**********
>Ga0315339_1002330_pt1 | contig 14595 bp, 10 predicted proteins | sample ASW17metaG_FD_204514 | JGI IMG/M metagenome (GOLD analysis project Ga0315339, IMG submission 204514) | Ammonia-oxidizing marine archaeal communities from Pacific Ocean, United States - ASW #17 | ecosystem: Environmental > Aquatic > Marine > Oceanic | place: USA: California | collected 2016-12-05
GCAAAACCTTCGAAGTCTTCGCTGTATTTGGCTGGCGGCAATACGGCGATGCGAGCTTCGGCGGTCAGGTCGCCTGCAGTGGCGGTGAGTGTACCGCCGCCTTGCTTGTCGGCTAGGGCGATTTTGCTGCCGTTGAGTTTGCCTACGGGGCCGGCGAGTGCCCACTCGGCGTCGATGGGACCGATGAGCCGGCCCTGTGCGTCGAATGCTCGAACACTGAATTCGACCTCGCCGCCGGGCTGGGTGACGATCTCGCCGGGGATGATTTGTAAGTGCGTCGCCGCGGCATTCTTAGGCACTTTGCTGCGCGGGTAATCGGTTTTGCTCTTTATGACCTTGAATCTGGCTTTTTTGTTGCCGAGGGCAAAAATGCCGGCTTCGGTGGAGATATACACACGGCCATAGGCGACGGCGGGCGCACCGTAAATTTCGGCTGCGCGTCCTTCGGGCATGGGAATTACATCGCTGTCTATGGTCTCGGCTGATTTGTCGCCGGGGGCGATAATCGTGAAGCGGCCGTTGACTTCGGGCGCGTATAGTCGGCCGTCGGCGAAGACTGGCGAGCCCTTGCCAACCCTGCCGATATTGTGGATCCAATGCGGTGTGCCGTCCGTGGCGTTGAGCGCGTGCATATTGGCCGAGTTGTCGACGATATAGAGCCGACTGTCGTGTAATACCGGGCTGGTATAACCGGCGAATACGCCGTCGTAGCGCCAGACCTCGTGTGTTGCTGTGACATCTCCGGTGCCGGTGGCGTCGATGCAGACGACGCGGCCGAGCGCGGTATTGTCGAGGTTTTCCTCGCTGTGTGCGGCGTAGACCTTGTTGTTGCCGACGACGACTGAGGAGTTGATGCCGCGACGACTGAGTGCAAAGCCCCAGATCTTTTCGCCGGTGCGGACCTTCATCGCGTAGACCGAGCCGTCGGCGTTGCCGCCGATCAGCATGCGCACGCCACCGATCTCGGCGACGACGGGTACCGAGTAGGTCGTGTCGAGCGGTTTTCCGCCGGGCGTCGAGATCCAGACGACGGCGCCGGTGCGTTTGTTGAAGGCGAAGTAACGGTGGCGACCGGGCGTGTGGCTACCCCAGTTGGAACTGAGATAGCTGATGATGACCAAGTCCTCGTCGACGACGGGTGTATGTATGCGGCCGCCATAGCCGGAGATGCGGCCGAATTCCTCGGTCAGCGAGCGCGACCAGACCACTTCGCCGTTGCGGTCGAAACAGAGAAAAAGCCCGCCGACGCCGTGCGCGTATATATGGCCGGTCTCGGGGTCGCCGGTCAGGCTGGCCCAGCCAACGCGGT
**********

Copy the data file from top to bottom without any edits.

>Ga0315339_1002330_pt1 | contig 14595 bp, 10 predicted proteins | sample ASW17metaG_FD_204514 | JGI IMG/M metagenome (GOLD analysis project Ga0315339, IMG submission 204514) | Ammonia-oxidizing marine archaeal communities from Pacific Ocean, United States - ASW #17 | ecosystem: Environmental > Aquatic > Marine > Oceanic | place: USA: California | collected 2016-12-05
GCAAAACCTTCGAAGTCTTCGCTGTATTTGGCTGGCGGCAATACGGCGATGCGAGCTTCGGCGGTCAGGTCGCCTGCAGTGGCGGTGAGTGTACCGCCGCCTTGCTTGTCGGCTAGGGCGATTTTGCTGCCGTTGAGTTTGCCTACGGGGCCGGCGAGTGCCCACTCGGCGTCGATGGGACCGATGAGCCGGCCCTGTGCGTCGAATGCTCGAACACTGAATTCGACCTCGCCGCCGGGCTGGGTGACGATCTCGCCGGGGATGATTTGTAAGTGCGTCGCCGCGGCATTCTTAGGCACTTTGCTGCGCGGGTAATCGGTTTTGCTCTTTATGACCTTGAATCTGGCTTTTTTGTTGCCGAGGGCAAAAATGCCGGCTTCGGTGGAGATATACACACGGCCATAGGCGACGGCGGGCGCACCGTAAATTTCGGCTGCGCGTCCTTCGGGCATGGGAATTACATCGCTGTCTATGGTCTCGGCTGATTTGTCGCCGGGGGCGATAATCGTGAAGCGGCCGTTGACTTCGGGCGCGTATAGTCGGCCGTCGGCGAAGACTGGCGAGCCCTTGCCAACCCTGCCGATATTGTGGATCCAATGCGGTGTGCCGTCCGTGGCGTTGAGCGCGTGCATATTGGCCGAGTTGTCGACGATATAGAGCCGACTGTCGTGTAATACCGGGCTGGTATAACCGGCGAATACGCCGTCGTAGCGCCAGACCTCGTGTGTTGCTGTGACATCTCCGGTGCCGGTGGCGTCGATGCAGACGACGCGGCCGAGCGCGGTATTGTCGAGGTTTTCCTCGCTGTGTGCGGCGTAGACCTTGTTGTTGCCGACGACGACTGAGGAGTTGATGCCGCGACGACTGAGTGCAAAGCCCCAGATCTTTTCGCCGGTGCGGACCTTCATCGCGTAGACCGAGCCGTCGGCGTTGCCGCCGATCAGCATGCGCACGCCACCGATCTCGGCGACGACGGGTACCGAGTAGGTCGTGTCGAGCGGTTTTCCGCCGGGCGTCGAGATCCAGACGACGGCGCCGGTGCGTTTGTTGAAGGCGAAGTAACGGTGGCGACCGGGCGTGTGGCTACCCCAGTTGGAACTGAGATAGCTGATGATGACCAAGTCCTCGTCGACGACGGGTGTATGTATGCGGCCGCCATAGCCGGAGATGCGGCCGAATTCCTCGGTCAGCGAGCGCGACCAGACCACTTCGCCGTTGCGGTCGAAACAGAGAAAAAGCCCGCCGACGCCGTGCGCGTATATATGGCCGGTCTCGGGGTCGCCGGTCAGGCTGGCCCAGCCAACGCGGT